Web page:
In an estuarine water, Wen et al. (1999) found a significant correlation between the colloidal metal fraction and the colloidal organic carbon fraction in the water phase suggesting colloid-bound metals as a result of metal-organic complex formation. In particular, iron was bound to high-molecular weight colloids, whereas Cu, Ni (and Pb) were more associated to colloidal low molecular weight compounds. In addition, partitioning coefficients for metals distributed between colloids and true solution (Kc) were higher than between particles (Kp) and true solution (exept for Fe), confirming a strong binding intensity of these metals to macromolecular colloidal organic matter.

Lu and Allen (2001) used batch adsorption experiments with suspended particles and river water to investigate the effect of many factors that influence the partitioning coefficient (kd) for Cu, including pH, total suspended solids (TSS), total copper concentration, dissolved organic matter (DOM), particulate organic matter (POM), hardness and ionic strength. They found organic matter binding sites both as dissolved and solid phases as most important in controlling the partitioning of Cu, beside other major factors such as pH and TSS. Measured partitioning coefficients proved to be independent of total Cu concentrations as long as TSS was high, but increased at low TSS, as expected.

Previous studies on the speciaton of dissolved nickel (Ni) in surface, waste and runoff waters by competitive ligand exchange (e. g. CSV coupled to a chelating resin) indicate complexation of this metal by an extremely strong ligand. Competitive ligand exchange techniques are increasingly used to estimate concentration and stability constants of dissolved or particulate organic carbon metal binding ligands. Significant concentrations of strongly complexed Ni have been observed in many estuarine systems. Most of these estuaries receive industrial wastewaters containing Ni ethylenediaminetetraacetate (NiEDTA2-), which is supposed to be that strongly complexed Ni species. To further identify this ligand, its source and fate, Bedsworth and Sedlak (1999) performed simultaneous measurements of NiEDTA2- by high-performance liquid chromatography (HPLC) and cathodic stripping voltametry in combination with a chelating resin column in water samples from the San Francisco Bay. Wastewater analysis indicated that NiEDTA2- accounts indeed for the strongly complexed Ni in waste effluents. Equilibrium speciation calculations suggested, what we already know from other study areas, that even other metals, like Cu(II), Zn(II), and Pb(II), are similarly discharged as EDTA complexes from wastewater treatment systems (compare for more details previous AF-MFG technical reports on this particular issue). Also seasonal variations have been observed in Ni speciation due to the discharge of stable NiEDTA2-complexes from incoming wastewater, and of weaker complexes from surface runoff, leading to higher concentrations of strongly complexed Ni in summer, when surface runoff discharges decrease.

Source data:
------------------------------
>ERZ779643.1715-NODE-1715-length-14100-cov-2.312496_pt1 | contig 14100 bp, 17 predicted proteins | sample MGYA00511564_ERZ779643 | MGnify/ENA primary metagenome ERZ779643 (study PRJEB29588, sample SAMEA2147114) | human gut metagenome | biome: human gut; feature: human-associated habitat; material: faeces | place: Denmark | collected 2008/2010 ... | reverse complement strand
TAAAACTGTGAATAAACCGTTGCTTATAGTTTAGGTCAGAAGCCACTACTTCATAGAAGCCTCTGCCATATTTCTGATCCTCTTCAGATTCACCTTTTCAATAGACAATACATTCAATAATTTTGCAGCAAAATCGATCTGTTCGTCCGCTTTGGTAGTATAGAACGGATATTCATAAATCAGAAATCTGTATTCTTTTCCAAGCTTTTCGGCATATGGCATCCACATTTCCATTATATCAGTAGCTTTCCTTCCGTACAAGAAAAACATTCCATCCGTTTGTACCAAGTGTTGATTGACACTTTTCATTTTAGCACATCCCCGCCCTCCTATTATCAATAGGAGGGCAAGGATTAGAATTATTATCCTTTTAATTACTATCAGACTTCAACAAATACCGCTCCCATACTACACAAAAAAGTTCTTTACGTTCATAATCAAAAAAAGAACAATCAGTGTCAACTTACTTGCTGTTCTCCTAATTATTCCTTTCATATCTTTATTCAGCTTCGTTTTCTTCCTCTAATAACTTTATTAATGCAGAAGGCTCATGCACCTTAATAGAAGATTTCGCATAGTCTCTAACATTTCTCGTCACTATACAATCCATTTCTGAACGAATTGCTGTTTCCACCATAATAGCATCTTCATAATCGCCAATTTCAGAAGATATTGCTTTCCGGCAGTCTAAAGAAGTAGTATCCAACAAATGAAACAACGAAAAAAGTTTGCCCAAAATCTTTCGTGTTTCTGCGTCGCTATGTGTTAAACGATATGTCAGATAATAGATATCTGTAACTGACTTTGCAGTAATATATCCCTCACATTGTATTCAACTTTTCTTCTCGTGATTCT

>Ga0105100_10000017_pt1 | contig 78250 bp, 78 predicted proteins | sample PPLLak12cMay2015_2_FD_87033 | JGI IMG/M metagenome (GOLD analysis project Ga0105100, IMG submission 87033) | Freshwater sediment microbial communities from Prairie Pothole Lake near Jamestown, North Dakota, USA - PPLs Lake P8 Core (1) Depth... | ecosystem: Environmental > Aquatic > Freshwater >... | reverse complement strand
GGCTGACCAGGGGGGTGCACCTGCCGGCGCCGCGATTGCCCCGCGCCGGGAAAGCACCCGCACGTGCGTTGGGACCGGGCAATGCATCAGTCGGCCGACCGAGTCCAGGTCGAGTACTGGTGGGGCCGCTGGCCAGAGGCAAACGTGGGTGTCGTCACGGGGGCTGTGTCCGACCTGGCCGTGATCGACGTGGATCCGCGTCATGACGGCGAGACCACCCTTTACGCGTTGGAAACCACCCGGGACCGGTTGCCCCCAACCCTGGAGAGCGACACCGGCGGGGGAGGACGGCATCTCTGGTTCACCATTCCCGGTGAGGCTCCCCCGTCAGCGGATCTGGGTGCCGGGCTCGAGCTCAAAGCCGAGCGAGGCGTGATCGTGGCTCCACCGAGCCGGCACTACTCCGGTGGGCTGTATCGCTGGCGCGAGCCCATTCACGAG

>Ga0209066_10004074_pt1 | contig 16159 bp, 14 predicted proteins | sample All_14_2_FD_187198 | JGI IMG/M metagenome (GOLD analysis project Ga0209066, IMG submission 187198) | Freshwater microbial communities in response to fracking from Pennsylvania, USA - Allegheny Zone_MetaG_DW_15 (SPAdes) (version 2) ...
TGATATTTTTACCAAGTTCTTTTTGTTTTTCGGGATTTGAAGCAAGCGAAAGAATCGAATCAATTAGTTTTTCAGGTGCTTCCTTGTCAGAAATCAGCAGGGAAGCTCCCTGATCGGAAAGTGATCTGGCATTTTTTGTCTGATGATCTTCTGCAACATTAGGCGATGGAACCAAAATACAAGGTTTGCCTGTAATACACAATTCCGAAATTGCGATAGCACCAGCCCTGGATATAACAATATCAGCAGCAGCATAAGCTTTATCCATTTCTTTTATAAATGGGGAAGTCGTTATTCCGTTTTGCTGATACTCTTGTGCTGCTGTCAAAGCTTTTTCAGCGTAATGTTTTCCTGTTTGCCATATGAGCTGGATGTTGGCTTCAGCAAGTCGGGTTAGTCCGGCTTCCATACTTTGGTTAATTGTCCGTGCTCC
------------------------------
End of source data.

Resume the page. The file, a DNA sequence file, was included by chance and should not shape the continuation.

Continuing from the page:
The authors also found that dissolved Ni (i. e. complexed Ni) in the San Francisco Bay decreased with increasing salinity from ~ 160 nM down to 5 nM. Also, the dissociation rate of NiEDTA2- seemed slow relative to its residence time and sorption unlikely under the prevailing conditions. It seems most likely that part of the metal-EDTA complex is converted to chloro-complexes when mixed up with seawater. From this, the authors speculate that a substantial part of complexed metals may pass wastewater treatment plants in an unreactive form, which however may dissociate into more bioavailable and potentially toxic metal-chloro forms after released and mixing with seawater. The authors resume that the presence of stable nonbioavailable metal complexes should be more considered in geochemical modelling studies, especially when developing site-specific water quality objectives (see also chapter 8).